In March of 2017, a California court of appeals prohibited the disclosure of an individual’s identity after the individual anonymously posted negative information about his former employer on the website Glassdoor.

Glassdoor, Inc. operates a website that allows individuals to post reviews anonymously about their employment experiences.  One such post was published to the website on June 21, 2015 by an individual claiming to be former employee of Machine Zone, Inc. The post included negative comments about the company, including:

  • “Management spreads unreal information to both outside VC’s and employees.”
  • There is “[t]errible work-life balance.”
  • “The company has invested heavily in the platform team (there are 70-80 engineers),” but nothing has been done by the team.
  • “The CEO said in the team meeting: I don’t expect products and revenue from the platform team. I only want you can show demos. The platform is only for attracting investments from VCs.”
  • The poster would not recommend the company to a friend and the company’s business outlook was “getting worse.”

Machine Zone asked Glassdoor to take the post down claiming that it contained confidential company information that the anonymous individual was prohibited from disclosing as part of a nondisclosure agreement. Glassdoor agreed to remove the post.  Machine Zone then filed suit against the anonymous poster in California state court for breach of his nondisclosure agreement.  In an effort to determine the identity of the poster, Machine Zone sent a subpoena to Glassdoor requesting a copy of the post that would disclose the identity of the poster.  Glassdoor refused.  When the trial court ordered Glassdoor to comply with the subpoena and disclose the identity of the poster, Glassdoor appealed the decision to the California Court of Appeal, Sixth Appellate Division.

In Glassdoor, Inc. v. Superior Court of Santa Clara and Machine Zone, Inc., the Court of Appeal reversed the trial court’s decision and entered an order denying Machine Zone’s request to compel the identity of the company’s former employee. First, the Court of Appeal held that publishers, including website operators like Glassdoor, are entitled to assert the First Amendment interests of their contributors in maintaining anonymity. The Court of Appeal then ruled that Machine Zone was not entitled to the identity of the anonymous poster because none of the statements in the post violated the nondisclosure agreement. Specifically, the nondisclosure agreement prohibited employees, including the anonymous poster, from disclosing:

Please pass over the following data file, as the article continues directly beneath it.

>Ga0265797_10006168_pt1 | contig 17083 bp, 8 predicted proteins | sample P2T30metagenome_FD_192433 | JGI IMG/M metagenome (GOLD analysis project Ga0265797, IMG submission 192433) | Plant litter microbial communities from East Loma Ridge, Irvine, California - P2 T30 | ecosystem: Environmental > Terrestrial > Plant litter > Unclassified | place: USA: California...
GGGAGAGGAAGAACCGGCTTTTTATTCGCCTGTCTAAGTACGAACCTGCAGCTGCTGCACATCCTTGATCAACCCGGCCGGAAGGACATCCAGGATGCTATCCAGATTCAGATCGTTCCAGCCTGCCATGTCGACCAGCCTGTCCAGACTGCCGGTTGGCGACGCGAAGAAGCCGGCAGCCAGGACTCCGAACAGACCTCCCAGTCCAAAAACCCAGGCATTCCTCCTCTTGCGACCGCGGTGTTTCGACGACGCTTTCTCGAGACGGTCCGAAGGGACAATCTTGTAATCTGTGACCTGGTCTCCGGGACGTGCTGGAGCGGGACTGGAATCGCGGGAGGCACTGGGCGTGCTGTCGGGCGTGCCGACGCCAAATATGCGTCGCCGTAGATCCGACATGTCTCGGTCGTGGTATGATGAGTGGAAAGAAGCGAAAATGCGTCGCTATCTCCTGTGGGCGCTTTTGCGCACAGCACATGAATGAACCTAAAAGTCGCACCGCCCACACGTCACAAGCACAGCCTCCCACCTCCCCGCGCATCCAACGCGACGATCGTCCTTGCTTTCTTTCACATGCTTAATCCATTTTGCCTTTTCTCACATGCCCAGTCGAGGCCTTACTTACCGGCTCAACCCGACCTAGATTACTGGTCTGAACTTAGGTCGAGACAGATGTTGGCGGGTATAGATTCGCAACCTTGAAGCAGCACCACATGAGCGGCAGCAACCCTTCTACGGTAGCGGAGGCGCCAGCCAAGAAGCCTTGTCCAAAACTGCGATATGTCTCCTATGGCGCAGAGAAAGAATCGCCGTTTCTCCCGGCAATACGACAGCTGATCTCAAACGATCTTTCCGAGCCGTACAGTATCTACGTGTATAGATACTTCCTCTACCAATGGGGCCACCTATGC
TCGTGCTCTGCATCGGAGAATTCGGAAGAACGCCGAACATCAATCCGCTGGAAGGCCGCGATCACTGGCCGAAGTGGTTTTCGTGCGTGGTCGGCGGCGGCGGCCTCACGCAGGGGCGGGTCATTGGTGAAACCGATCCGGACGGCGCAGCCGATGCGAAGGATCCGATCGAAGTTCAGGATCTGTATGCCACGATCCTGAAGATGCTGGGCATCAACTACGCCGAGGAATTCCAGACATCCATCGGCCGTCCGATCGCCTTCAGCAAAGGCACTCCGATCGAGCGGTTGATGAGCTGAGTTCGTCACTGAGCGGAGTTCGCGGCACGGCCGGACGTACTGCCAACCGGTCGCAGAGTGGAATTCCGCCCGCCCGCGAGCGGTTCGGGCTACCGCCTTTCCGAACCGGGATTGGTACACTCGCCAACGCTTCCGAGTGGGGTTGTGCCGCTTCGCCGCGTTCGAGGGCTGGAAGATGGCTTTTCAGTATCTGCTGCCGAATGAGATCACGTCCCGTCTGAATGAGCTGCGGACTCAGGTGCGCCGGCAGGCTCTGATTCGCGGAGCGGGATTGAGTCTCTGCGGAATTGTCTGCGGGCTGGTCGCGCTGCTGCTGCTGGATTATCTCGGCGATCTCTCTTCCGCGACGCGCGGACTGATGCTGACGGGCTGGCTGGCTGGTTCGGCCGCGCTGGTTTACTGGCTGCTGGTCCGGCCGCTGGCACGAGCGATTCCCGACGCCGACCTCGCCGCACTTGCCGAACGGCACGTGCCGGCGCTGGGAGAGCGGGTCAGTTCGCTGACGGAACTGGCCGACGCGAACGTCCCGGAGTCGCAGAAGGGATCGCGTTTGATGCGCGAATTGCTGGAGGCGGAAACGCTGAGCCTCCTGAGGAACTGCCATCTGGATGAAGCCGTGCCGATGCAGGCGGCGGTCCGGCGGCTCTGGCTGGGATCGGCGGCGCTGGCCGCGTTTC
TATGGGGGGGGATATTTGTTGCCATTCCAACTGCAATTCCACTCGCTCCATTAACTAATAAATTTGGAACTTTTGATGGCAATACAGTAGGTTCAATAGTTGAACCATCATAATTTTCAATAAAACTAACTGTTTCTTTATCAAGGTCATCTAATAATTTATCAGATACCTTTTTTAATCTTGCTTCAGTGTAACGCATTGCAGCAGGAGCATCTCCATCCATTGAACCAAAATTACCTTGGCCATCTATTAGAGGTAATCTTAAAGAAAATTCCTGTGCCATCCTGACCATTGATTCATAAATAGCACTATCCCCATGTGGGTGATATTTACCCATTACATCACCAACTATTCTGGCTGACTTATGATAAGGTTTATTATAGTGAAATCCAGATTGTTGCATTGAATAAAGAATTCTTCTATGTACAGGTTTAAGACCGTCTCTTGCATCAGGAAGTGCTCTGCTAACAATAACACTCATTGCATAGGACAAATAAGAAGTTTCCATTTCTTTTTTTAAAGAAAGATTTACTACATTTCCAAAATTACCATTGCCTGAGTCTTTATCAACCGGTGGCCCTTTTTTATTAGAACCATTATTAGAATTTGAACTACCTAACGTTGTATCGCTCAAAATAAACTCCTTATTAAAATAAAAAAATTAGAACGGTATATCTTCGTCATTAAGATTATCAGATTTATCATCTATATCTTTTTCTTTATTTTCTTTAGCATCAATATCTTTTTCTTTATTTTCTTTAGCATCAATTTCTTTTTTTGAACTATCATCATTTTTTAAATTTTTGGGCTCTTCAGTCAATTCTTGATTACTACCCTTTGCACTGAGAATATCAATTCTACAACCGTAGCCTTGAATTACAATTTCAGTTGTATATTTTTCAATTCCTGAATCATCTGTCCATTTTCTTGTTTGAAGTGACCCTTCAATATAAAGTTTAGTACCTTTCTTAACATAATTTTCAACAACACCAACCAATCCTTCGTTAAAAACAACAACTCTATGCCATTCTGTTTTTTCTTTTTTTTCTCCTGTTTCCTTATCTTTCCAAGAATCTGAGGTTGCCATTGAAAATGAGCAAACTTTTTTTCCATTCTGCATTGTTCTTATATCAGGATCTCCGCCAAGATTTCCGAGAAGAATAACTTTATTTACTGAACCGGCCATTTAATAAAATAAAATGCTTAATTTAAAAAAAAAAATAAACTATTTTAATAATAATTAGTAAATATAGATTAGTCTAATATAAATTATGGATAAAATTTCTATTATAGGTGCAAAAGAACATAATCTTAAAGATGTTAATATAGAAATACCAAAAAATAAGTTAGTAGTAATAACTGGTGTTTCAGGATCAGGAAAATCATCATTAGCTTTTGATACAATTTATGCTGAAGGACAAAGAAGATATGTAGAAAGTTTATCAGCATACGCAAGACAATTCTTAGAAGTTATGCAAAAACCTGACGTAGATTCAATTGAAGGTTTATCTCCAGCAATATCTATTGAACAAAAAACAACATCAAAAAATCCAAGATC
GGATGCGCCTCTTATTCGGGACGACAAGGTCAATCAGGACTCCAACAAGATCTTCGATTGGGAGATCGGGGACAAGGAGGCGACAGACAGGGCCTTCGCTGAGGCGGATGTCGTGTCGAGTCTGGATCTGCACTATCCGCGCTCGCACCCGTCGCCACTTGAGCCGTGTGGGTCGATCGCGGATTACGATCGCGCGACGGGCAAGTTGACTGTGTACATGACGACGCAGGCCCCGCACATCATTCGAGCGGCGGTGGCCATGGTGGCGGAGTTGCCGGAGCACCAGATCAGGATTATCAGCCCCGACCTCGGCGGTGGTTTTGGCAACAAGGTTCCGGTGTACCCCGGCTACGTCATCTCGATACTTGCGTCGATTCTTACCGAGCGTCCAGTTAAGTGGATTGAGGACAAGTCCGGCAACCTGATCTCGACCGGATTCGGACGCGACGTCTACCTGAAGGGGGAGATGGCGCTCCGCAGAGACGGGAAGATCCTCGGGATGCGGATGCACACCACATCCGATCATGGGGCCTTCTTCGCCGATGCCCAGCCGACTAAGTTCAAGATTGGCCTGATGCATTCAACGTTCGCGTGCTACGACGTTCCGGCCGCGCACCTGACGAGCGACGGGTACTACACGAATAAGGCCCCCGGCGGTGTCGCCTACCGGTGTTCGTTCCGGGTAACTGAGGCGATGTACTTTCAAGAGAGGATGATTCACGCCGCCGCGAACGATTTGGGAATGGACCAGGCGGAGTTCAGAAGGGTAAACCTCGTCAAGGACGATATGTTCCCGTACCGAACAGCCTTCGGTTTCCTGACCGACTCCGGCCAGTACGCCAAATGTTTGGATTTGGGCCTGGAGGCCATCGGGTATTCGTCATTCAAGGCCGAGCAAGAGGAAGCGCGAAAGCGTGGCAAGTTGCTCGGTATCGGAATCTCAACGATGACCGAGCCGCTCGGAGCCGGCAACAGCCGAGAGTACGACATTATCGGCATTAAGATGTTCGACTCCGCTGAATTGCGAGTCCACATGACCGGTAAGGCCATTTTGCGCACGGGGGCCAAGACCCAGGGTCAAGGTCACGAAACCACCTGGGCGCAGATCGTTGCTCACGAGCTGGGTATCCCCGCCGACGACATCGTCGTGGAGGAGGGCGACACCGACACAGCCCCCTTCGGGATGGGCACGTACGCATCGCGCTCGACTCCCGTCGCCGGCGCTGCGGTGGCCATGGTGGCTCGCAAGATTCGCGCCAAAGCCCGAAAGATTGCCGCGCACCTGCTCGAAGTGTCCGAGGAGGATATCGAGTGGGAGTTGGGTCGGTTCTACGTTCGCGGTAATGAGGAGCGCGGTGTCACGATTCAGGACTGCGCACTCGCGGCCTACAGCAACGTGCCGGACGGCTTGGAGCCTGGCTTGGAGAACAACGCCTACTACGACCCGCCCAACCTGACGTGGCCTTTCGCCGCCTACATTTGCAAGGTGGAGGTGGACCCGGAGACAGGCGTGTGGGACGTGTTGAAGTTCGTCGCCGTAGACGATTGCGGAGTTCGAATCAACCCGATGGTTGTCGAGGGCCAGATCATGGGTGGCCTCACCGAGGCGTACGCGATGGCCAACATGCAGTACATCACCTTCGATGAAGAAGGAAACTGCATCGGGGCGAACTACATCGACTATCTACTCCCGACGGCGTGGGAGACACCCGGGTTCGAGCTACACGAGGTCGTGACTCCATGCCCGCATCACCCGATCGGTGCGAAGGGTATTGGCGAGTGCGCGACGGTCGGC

technical information such as know-how, formulae, computer software, logic design, schematics, and manufacturing processes; business information such as information about costs, prices, profits, markets, sales, customers, and vendors; personnel information such as evaluations, salary and compensation data, and private phone numbers; and information relating to innovative activities, such as inventions, research projects, plans for future development, and patent strategy.

The court ruled that the above comments, including references to a “platform team” were too vague to reveal information to the public about Machine Zone’s confidential business plans or technology. As a result, Glassdoor was not required to reveal the poster’s identity because Machine Zone did not have a valid claim against the individual.

This opinion should serve as an example of the specificity needed to support a claim for breach of an employer’s nondisclosure agreement. Companies that seek to hold current or former employees liable for posting the company’s confidential business information on public forums should be sure they can point to specific language in the post that conveys information that the company has taken measures to protect from public disclosure.